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AMD 8350 4.0Ghz Stock(Oc'able to 4.2Ghz) , Gtx 760, 16Gb Ram, Corsair CS650M Modular 650W ATX PSU, for Motion Graphics

Last response: in Toms Network
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December 22, 2013 2:31:29 PM

I want to use these specs for motion graphics and visual effects and NOT gaming. Are these sufficient enough for my requirements? If not, tell me what i should upgrade.
December 22, 2013 2:42:52 PM

What software are you going to use?
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December 22, 2013 2:44:15 PM

doron said:
What software are you going to use?


Adobe After Effects / Cinema 4D, Sony Vegas, 3DS Max
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December 22, 2013 3:07:25 PM

gtx 760 is better then r9 270x though , your good to go
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December 22, 2013 3:08:01 PM

Neverrazor said:
8350 run amazing in 3dmax cinema 4d revit i got my self ... idk about the gtx 760 to be honest ..

i got this card http://www.newegg.com/Product/Product.aspx?Item=N82E168...

its amazing in programs also it works great with games.


Seems like an awesome card, i only picked GTX 760 because it's new and has very good performance, especially in rendering
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December 22, 2013 3:14:20 PM

I like amd cards, as they generally offer superior openGL performance than the latest Nvidia cards (up to the gtx 770). However, they don't support CUDA which could be essential for Adobe apps.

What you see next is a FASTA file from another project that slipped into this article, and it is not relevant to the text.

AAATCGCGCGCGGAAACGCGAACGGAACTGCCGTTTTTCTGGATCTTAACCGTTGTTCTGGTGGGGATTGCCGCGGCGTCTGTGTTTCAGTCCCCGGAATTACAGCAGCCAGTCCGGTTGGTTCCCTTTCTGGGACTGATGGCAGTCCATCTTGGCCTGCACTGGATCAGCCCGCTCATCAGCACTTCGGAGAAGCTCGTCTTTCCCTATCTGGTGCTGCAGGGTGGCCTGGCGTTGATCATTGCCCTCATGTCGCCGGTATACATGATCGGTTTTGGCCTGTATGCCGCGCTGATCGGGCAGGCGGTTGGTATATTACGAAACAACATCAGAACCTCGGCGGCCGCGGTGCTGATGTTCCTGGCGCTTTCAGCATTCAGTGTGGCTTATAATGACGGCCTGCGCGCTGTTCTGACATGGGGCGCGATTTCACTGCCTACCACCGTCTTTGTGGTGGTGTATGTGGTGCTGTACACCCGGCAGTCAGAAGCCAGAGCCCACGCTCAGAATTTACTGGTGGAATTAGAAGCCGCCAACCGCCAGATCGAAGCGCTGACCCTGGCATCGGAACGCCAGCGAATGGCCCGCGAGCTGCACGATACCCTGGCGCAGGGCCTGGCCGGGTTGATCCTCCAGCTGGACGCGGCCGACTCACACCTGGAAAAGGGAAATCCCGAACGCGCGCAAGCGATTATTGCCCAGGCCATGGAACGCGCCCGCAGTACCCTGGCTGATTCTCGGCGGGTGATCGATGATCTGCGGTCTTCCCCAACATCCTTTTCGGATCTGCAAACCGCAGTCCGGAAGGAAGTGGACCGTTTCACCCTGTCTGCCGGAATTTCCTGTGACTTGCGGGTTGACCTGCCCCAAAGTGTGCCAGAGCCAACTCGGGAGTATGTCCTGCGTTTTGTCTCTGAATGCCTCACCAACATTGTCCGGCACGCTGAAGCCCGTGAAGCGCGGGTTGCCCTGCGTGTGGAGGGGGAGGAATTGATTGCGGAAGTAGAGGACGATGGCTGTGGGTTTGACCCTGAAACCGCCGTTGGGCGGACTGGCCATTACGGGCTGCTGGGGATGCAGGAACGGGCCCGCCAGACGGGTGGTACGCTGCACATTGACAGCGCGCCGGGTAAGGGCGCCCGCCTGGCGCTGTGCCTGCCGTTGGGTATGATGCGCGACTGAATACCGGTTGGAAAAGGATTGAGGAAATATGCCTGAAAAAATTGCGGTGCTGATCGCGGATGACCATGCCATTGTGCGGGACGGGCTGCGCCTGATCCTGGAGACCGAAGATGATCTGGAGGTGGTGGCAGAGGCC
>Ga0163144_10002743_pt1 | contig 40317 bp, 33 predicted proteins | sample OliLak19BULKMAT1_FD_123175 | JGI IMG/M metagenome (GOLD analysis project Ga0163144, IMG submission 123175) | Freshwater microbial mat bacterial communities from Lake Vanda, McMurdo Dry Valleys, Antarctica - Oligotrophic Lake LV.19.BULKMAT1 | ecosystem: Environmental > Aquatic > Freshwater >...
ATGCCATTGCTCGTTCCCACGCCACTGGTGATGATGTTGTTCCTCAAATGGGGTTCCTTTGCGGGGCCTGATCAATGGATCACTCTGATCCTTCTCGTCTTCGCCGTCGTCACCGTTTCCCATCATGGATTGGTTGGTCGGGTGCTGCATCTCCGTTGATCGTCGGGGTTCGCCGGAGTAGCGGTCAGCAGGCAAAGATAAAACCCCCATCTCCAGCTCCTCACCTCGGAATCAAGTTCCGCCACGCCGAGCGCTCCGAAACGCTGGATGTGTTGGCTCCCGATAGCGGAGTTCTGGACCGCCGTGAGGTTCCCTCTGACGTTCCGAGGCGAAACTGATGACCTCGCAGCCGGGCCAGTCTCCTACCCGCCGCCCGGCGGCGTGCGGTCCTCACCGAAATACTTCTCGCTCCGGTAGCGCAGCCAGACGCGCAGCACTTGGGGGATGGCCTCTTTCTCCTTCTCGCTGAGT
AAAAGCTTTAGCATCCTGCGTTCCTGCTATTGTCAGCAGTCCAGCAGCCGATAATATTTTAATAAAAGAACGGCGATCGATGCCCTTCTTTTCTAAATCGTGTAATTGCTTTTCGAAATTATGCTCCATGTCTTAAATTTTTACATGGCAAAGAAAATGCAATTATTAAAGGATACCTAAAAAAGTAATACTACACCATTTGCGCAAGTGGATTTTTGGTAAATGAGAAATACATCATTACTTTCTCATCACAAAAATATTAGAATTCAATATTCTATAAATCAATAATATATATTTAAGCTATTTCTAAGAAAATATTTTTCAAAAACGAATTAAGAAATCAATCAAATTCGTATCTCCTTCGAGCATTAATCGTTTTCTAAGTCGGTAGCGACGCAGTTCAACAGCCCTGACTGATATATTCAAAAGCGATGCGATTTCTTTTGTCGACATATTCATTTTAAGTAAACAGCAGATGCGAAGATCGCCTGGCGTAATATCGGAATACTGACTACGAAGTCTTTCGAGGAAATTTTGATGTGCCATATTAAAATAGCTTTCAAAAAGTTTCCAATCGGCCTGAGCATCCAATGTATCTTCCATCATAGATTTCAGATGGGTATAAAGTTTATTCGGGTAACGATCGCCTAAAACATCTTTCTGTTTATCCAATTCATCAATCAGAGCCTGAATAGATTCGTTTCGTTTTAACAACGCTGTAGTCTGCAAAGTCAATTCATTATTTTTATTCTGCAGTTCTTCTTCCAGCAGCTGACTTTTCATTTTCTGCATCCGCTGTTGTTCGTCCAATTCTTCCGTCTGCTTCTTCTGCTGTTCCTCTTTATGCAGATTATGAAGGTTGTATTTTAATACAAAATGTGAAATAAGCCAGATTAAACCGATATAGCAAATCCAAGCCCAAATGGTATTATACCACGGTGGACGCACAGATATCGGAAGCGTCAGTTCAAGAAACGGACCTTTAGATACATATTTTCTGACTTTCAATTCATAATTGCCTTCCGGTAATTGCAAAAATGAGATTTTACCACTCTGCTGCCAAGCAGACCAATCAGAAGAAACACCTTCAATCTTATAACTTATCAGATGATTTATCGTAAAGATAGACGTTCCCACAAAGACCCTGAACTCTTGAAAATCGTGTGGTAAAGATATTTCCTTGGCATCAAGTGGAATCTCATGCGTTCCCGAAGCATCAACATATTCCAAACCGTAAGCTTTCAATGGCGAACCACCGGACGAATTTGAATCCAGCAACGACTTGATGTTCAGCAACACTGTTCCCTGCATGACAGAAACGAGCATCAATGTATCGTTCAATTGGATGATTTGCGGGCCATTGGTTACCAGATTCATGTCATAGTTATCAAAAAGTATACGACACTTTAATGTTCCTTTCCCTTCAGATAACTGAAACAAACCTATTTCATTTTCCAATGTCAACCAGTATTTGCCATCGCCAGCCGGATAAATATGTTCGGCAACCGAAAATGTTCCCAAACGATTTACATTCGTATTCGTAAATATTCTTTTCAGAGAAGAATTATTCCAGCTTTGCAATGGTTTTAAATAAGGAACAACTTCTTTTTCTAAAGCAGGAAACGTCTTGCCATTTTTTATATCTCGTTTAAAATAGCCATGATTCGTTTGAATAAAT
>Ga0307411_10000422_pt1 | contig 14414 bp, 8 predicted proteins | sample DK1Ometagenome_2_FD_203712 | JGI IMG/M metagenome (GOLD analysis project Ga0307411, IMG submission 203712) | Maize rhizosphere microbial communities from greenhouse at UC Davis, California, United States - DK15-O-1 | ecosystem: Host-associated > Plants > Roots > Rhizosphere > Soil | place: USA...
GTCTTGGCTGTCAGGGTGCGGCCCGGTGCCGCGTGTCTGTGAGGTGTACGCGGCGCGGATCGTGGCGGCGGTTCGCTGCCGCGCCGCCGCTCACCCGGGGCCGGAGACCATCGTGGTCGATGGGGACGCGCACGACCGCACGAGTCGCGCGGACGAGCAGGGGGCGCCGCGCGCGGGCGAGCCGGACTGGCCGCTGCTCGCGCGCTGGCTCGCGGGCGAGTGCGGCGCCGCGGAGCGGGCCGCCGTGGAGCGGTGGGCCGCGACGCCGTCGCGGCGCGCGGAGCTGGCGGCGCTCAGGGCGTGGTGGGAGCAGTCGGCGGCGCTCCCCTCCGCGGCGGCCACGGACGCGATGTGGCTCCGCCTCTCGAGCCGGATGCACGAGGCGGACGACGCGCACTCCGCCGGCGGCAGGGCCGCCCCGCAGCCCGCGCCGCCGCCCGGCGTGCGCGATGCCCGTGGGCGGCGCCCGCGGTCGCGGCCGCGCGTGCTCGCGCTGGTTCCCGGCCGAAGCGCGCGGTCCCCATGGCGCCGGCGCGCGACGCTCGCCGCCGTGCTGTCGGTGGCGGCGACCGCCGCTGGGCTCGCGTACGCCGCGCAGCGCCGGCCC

I believe GTX 760 is officially supported on all of your softwares (use latest versions only if you want maximum compatibility / performance with latest cards).

For example - http://www.adobe.com/products/aftereffects/tech-specs.h...

"The following NVIDIA graphics cards are supported for GPU acceleration of the ray-traced 3D renderer. A broader selection of GPUs may be used for OpenGL acceleration features...."

Only Nvidia cards (and the 760 among them) support this feature, for example..

So overall the 760 seems like a good pick.

Regarding the cpu, it usually performs at 4770k performance levels in these apps, just keep in mind that it's much more power hungry and hotter than stock i7, so make sure to get a decent heat sink and a well ventilated chassis.
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December 22, 2013 3:17:25 PM

doron said:
I like amd cards, as they generally offer superior openGL performance than the latest Nvidia cards (up to the gtx 770). However, they don't support CUDA which could be essential for Adobe apps.

I believe GTX 760 is officially supported on all of your softwares (use latest versions only if you want maximum compatibility / performance with latest cards).

For example - http://www.adobe.com/products/aftereffects/tech-specs.h...

"The following NVIDIA graphics cards are supported for GPU acceleration of the ray-traced 3D renderer. A broader selection of GPUs may be used for OpenGL acceleration features...."

Only Nvidia cards (and the 760 among them) support this feature, for example..

So overall the 760 seems like a good pick.

Regarding the cpu, it usually performs at 4770k performance levels in these apps, just keep in mind that it's much more power hungry and hotter than stock i7, so make sure to get a decent heat sink and a well ventilated chassis.